Several questions remain starkly posed, though. Does benefiting from these universities implicate us in their past deeds? Or must we celebrate the present, because quarrels with history is not only foolish, but often dangerous? To what extent does the source of capital colour the capital permanently? Does money earned from an unethical source compromise its ethical use? Must a society deny charity because the source is tainted?

In July 2015, a generous donation from British Petroleum (BP) enabled London’s Royal Opera House to stage the production of Mozart’s Don Giovanni across the UK on big screens. However, just a day before being staged, 75 top classical musicians of the country wrote an open letter requesting the Royal Opera to cut its ties with BP. In fact, a 2004-2011 study on 449 theatres in Russia (80% of the country’s total) published last year in the Academy of Management Journal shows that the likelihood for winning the prestigious Golden Mask award decreases by 10% with each additional corporate donor to that theater.

We decry corporations’ attempts to “buy” the legitimacy they don’t deserve.

But there are complexities in excavating a universal morality. It is nearly impossible to locate capital whose sources are unalloyed with some unethical activity. The vast de-territorialised machinery of capital circulation in today’s society makes it inevitably coloured with some level of unethicality.

For instance, banks create most of society’s wealth today and considerable lending is done to business houses who are never purely ethical. The remaining funds are created by the government, but even that is often a result of the nation state’s brutality against its own citizens. Further, if we see capital production through time, the node of colonial capitalism will appear in almost every chain of wealth creation everywhere in the world.

The question of context assumes importance. We may disregard BP’s sponsorship of opera houses, but can we decline a much-needed donation to government orphanages from BP? Alternatively, how many who would accept money for educating Dalit girls’ in Indian villages from a corrupt politician would be comfortable if the politician has several rape charges against him?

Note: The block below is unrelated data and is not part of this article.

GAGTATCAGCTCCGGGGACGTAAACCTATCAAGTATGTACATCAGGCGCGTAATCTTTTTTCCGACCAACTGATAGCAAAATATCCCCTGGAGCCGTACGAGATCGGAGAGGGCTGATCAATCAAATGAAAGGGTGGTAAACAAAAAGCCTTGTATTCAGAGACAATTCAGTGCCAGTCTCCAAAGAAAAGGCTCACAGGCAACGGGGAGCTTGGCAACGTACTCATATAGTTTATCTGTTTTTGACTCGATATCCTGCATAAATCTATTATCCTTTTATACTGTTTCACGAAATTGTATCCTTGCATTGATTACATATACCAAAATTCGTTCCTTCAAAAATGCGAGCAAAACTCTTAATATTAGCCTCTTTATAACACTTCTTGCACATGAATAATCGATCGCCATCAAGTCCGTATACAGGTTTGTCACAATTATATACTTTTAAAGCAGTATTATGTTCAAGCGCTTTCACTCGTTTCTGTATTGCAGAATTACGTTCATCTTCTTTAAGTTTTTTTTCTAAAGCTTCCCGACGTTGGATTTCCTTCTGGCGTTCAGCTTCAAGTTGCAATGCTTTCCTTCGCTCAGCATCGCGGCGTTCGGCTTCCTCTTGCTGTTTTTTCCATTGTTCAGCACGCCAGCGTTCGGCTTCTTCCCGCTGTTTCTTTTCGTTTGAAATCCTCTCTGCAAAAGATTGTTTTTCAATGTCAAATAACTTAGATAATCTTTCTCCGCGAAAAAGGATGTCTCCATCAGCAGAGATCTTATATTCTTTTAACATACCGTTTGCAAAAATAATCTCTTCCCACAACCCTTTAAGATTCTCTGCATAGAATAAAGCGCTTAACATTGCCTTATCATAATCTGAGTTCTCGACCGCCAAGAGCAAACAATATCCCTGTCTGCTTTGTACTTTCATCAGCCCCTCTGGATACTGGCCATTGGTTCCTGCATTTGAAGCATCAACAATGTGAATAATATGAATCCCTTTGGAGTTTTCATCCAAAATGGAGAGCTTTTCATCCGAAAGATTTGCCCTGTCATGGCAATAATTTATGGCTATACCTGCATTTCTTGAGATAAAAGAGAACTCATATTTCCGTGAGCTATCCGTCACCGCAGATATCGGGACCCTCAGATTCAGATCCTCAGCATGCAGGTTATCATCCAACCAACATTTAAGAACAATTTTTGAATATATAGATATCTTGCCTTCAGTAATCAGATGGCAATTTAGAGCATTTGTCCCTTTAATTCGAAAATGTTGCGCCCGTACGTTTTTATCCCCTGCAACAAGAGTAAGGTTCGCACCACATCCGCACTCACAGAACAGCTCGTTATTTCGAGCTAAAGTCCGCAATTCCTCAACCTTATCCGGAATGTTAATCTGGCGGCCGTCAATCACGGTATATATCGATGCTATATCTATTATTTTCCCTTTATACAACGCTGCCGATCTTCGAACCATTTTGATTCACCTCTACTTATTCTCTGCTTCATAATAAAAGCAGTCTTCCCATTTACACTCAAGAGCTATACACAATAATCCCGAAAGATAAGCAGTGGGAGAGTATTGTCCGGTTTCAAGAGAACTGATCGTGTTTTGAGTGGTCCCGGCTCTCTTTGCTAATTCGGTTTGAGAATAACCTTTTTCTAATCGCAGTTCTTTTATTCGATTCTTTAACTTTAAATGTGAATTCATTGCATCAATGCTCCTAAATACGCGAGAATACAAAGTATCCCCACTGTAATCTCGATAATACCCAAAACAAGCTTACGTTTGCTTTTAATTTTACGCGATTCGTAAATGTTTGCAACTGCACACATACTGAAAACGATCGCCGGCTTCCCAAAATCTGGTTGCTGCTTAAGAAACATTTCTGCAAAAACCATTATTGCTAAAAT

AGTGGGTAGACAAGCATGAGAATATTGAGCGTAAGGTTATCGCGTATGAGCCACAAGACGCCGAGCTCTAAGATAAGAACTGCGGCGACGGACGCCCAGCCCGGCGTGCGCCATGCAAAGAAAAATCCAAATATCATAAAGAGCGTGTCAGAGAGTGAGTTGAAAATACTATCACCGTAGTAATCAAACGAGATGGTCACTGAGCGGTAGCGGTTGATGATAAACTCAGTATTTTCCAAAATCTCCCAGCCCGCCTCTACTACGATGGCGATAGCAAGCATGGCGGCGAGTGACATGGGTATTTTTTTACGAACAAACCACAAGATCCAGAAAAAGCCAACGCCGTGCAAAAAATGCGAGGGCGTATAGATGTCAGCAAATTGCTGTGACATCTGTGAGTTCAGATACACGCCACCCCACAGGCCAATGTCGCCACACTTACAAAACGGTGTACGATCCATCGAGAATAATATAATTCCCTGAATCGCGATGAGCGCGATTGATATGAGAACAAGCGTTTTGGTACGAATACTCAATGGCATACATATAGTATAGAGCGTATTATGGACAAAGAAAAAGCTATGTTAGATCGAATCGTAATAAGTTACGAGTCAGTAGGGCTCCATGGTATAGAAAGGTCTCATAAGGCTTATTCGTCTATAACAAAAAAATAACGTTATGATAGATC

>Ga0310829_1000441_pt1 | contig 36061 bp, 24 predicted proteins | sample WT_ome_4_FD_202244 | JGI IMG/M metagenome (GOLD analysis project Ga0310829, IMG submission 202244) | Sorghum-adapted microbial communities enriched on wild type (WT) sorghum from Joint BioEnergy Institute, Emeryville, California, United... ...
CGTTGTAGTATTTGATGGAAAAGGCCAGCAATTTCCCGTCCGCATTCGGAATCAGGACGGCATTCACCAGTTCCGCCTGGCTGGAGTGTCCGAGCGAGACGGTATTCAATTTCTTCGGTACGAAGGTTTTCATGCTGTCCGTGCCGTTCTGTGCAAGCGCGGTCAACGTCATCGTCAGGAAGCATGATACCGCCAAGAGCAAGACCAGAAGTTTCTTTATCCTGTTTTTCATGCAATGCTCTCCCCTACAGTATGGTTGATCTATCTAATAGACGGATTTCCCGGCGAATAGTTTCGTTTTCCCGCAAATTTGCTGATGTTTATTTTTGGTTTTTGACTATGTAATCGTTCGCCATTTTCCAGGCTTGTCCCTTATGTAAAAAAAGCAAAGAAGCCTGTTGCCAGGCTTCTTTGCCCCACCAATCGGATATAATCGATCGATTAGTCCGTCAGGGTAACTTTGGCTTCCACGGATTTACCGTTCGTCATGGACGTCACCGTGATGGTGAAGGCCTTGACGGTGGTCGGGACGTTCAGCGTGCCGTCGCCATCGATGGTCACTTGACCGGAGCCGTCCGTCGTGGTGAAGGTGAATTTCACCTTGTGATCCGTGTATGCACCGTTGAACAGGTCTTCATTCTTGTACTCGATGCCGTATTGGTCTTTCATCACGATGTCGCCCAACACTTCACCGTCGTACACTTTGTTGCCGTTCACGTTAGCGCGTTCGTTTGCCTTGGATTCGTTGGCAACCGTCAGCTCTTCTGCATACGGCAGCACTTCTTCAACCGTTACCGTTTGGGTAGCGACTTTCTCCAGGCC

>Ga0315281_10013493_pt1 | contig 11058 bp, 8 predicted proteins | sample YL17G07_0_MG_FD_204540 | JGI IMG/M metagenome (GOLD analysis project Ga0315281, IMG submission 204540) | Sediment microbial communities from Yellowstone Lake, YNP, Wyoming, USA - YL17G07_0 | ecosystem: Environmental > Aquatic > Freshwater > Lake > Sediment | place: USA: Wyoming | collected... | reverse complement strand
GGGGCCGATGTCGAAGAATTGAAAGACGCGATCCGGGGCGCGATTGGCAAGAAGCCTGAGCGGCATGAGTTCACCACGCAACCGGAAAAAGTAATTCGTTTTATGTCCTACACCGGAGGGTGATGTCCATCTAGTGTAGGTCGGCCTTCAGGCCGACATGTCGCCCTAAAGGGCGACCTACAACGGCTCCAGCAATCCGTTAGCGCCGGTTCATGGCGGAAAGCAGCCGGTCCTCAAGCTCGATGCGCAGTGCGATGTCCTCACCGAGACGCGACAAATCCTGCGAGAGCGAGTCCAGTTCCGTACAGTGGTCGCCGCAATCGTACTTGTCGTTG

Discounting through time colours our judgment too—older events do not look as bad as today’s. Otherwise why would the Royal Opera not have attracted such cultural boycotts if it was funded by the Rockefeller Foundation instead, despite the Foundation’s unclean history in funding Germany’s eugenics research used by the Nazis? Or what justifies our celebration of receiving a Rhodes scholarship but disgust at the thought of any, say (hypothetically) Trump Scholarship?

A lack of scholarly contribution in this area leaves activists at a loss to make sense of many cases which seem fair on the outside but are not if one looks at the details. For as long as the general questions of context and time of philanthropic initiatives are not dealt with at a philosophical level, we won’t be able to cultivate a theory of corporate philanthropy. And without such a theory, synonymising capital and capitalist might just be a conceptual parallax.

In some way, Yale graduates must be happy that criticising corporate philanthropy is rather new. Elihu Yale gave money, although considerably more efforts for the benefit of the college were made by a colonial author, Jeremiah Dummer. However, the college trustees didn’t want to call it “Dummer College” lest the Yalies were called as Dummies!  

We welcome your comments at